What do you do when your little one isn’t interested in books?

I find that children between the ages of one and three often have a hard time sitting through an entire book- especially if it’s a wordy book.

Here are a few tips to get started: Start with a shorter book.

  1. Wiggle while you read. If your child is really wiggly, then get out those wiggles while you read. Act out the book. As you go through the book, act it out. The book I’m showing here, I Like It When, has so many activities incorporated throughout the book! Way back in my twenties, when I taught English as a foreign language, one of the methods we were taught as teachers of a foreign language was to use Total Physical Response or TPR. This method meant that as we were teaching new words, especially action words, we would incorporate physical movement. And it really is a key that works so well for children, whether your child is learning one language or two.
  2. Start Small. If your young child has a lot of energy and they’re brand new to being read books, then the best place to start is with a shorter book.
  3. Do a book walk. You don’t need to read each page, word for word. Instead, do what we call a “book walk.” That’s where you look through each page and allow your child to show you what they’re interested in on that page and then comment on that!
  4. Age Appropriate. Another quick tip I’ll offer is to find books that are in your child’s age range and around their interests. I think we can always strive to provide our children with language rich environments, and so don’t be afraid to experiment with books that may be more challenging, but also, pay attention to what books are magnetic to your child. Give them a steady diet of those, and then try out new books or books that may be a little more challenging occasionally.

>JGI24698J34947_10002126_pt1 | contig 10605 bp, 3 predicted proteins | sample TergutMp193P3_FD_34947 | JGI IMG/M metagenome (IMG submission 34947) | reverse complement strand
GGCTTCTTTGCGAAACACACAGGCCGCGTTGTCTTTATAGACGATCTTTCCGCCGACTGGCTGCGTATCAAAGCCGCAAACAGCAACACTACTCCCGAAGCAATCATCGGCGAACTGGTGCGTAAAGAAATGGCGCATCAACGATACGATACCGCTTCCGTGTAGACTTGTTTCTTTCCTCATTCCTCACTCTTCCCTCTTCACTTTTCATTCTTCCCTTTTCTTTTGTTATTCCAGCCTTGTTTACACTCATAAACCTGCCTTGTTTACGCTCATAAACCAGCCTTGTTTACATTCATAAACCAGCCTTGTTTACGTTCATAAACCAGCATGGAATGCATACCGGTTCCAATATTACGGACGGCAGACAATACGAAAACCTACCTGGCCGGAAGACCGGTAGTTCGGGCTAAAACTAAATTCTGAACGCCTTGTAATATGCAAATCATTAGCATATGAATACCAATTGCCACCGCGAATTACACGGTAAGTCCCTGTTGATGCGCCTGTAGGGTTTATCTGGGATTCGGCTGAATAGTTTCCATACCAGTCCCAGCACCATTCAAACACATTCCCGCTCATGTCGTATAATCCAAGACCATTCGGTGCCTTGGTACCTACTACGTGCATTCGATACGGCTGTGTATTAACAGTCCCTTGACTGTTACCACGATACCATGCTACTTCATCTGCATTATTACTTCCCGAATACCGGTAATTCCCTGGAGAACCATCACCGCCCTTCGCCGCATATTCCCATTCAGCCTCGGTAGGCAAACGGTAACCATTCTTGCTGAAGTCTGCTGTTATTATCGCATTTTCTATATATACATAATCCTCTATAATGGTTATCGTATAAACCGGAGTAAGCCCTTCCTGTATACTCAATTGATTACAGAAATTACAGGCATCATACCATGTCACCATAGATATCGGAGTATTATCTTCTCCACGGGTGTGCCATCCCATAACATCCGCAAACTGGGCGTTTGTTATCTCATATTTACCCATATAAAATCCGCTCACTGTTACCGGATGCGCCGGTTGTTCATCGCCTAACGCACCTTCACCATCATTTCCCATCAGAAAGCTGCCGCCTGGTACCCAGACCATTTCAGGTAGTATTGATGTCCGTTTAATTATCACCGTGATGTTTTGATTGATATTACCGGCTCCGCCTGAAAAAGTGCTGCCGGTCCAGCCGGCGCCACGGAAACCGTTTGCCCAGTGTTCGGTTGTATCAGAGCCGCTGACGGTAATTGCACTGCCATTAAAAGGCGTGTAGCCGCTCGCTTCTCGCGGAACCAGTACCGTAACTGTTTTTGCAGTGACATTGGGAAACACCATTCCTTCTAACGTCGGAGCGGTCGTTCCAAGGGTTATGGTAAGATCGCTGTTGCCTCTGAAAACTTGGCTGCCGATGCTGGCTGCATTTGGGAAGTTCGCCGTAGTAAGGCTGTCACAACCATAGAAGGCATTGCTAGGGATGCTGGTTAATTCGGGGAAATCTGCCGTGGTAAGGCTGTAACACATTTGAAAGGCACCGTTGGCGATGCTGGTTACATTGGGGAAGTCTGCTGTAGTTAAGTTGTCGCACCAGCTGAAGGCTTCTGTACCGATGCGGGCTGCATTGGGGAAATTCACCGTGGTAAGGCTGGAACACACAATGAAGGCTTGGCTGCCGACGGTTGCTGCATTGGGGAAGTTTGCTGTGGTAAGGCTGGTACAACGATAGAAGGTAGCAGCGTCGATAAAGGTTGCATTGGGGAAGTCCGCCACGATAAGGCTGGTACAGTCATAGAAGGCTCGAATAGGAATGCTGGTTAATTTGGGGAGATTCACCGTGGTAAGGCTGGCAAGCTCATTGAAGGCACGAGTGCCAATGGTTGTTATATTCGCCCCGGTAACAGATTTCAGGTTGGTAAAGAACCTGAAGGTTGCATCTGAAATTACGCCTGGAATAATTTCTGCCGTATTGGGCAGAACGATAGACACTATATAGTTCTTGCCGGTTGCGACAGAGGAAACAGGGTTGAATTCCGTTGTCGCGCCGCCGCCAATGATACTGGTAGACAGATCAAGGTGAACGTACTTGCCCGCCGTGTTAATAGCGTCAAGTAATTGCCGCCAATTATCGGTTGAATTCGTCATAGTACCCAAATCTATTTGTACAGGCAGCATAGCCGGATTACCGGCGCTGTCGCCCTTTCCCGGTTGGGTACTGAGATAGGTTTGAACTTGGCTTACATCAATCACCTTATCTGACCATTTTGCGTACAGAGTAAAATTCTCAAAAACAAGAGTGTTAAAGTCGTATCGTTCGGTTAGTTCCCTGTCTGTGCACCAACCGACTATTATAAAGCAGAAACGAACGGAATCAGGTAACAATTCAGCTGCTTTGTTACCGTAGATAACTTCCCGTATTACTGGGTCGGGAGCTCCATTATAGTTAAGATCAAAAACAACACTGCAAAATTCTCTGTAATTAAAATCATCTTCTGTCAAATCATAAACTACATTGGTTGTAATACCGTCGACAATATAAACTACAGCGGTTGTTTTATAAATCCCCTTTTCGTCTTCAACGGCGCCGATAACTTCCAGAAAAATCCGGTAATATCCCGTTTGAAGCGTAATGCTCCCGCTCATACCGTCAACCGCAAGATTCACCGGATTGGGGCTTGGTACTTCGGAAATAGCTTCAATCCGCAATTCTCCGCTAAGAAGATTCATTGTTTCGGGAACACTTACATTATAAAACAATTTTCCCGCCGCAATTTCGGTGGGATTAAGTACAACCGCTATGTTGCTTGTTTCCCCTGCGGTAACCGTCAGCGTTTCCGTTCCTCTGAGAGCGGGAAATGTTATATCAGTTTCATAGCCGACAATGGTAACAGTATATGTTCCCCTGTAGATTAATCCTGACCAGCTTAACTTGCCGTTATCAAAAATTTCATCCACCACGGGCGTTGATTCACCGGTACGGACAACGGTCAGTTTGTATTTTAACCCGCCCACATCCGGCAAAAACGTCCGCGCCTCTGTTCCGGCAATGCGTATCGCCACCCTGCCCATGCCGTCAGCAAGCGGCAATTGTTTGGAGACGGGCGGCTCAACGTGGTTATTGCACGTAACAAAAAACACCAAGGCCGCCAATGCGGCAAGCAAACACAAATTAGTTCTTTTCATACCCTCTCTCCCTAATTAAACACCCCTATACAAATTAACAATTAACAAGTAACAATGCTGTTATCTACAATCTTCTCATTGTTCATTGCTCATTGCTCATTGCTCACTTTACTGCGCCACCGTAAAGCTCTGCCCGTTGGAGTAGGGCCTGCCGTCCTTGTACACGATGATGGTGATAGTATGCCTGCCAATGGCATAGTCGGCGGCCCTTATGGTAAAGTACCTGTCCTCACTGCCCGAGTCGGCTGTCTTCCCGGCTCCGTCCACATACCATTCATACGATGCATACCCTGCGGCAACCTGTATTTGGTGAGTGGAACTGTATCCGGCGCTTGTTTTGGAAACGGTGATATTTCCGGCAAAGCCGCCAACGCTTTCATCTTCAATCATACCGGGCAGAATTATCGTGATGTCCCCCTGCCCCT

Finally, you may wonder, should I read the book in the both languages if it’s a bilingual book? Do you need to go through and read it in each language at the same sitting? No. You can focus on one language if that feels best to you. Your child most likely won’t have the attention span to sit through the story twice. And, your child will really learn new words when they have a chance to understand them and then say them. So, it’s better to go slower if that means your child stays interested, listens to the words you’re reading, and tries to repeat what he’s heard, or comment or ask questions on what you’ve read. This is what will really grow his language(s).

And finally, you know I don’t discourage code-switching (switching back and forth between languages). I do encourage parents to remember that the home language or the minority language (the language that isn’t the official language of a region or country) is the language that needs the most nurturing. So, if you feel comfortable speaking that language with your child, then it might be worth emphasizing that language a little more during story time!

What’s your little ones favorite book to read right now? And, what books does your child love reading and how do you read books with your child? Please like, share, and comment below if you found this video helpful.